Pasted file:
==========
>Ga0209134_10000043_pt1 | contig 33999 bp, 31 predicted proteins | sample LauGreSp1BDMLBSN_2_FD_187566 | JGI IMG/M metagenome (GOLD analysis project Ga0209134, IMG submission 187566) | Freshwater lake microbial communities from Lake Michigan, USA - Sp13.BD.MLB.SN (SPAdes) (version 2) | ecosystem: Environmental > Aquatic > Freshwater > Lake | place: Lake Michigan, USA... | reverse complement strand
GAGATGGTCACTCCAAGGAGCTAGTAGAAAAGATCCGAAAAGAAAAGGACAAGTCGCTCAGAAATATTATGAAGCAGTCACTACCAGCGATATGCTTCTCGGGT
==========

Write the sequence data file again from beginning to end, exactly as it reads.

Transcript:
>Ga0209134_10000043_pt1 | contig 33999 bp, 31 predicted proteins | sample LauGreSp1BDMLBSN_2_FD_187566 | JGI IMG/M metagenome (GOLD analysis project Ga0209134, IMG submission 187566) | Freshwater lake microbial communities from Lake Michigan, USA - Sp13.BD.MLB.SN (SPAdes) (version 2) | ecosystem: Environmental > Aquatic > Freshwater > Lake | place: Lake Michigan, USA... | reverse complement strand
GAGATGGTCACTCCAAGGAGCTAGTAGAAAAGATCCGAAAAGAAAAGGACAAGTCGCTCAGAAATATTATGAAGCAGTCACTACCAGCGATATGCTTCTCGGGT